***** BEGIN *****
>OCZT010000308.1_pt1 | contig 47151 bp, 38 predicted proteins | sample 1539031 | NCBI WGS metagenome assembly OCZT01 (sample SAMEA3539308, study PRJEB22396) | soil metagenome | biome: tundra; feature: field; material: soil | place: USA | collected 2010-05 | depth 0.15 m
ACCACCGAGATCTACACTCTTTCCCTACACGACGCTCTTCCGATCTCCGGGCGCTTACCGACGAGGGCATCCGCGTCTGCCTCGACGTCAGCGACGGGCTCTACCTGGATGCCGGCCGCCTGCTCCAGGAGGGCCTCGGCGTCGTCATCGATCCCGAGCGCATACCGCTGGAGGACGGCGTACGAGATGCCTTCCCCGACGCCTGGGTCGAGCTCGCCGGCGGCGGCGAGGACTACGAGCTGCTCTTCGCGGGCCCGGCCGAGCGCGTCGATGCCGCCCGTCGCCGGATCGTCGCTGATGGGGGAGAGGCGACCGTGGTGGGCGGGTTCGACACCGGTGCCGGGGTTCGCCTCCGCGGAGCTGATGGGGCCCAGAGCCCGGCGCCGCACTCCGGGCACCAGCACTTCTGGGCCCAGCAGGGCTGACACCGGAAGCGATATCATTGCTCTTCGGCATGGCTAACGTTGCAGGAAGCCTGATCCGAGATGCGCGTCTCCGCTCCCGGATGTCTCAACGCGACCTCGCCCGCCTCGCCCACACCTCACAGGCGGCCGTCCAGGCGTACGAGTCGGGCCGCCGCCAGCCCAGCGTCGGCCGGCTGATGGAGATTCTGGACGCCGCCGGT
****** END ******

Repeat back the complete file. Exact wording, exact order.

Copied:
>OCZT010000308.1_pt1 | contig 47151 bp, 38 predicted proteins | sample 1539031 | NCBI WGS metagenome assembly OCZT01 (sample SAMEA3539308, study PRJEB22396) | soil metagenome | biome: tundra; feature: field; material: soil | place: USA | collected 2010-05 | depth 0.15 m
ACCACCGAGATCTACACTCTTTCCCTACACGACGCTCTTCCGATCTCCGGGCGCTTACCGACGAGGGCATCCGCGTCTGCCTCGACGTCAGCGACGGGCTCTACCTGGATGCCGGCCGCCTGCTCCAGGAGGGCCTCGGCGTCGTCATCGATCCCGAGCGCATACCGCTGGAGGACGGCGTACGAGATGCCTTCCCCGACGCCTGGGTCGAGCTCGCCGGCGGCGGCGAGGACTACGAGCTGCTCTTCGCGGGCCCGGCCGAGCGCGTCGATGCCGCCCGTCGCCGGATCGTCGCTGATGGGGGAGAGGCGACCGTGGTGGGCGGGTTCGACACCGGTGCCGGGGTTCGCCTCCGCGGAGCTGATGGGGCCCAGAGCCCGGCGCCGCACTCCGGGCACCAGCACTTCTGGGCCCAGCAGGGCTGACACCGGAAGCGATATCATTGCTCTTCGGCATGGCTAACGTTGCAGGAAGCCTGATCCGAGATGCGCGTCTCCGCTCCCGGATGTCTCAACGCGACCTCGCCCGCCTCGCCCACACCTCACAGGCGGCCGTCCAGGCGTACGAGTCGGGCCGCCGCCAGCCCAGCGTCGGCCGGCTGATGGAGATTCTGGACGCCGCCGGT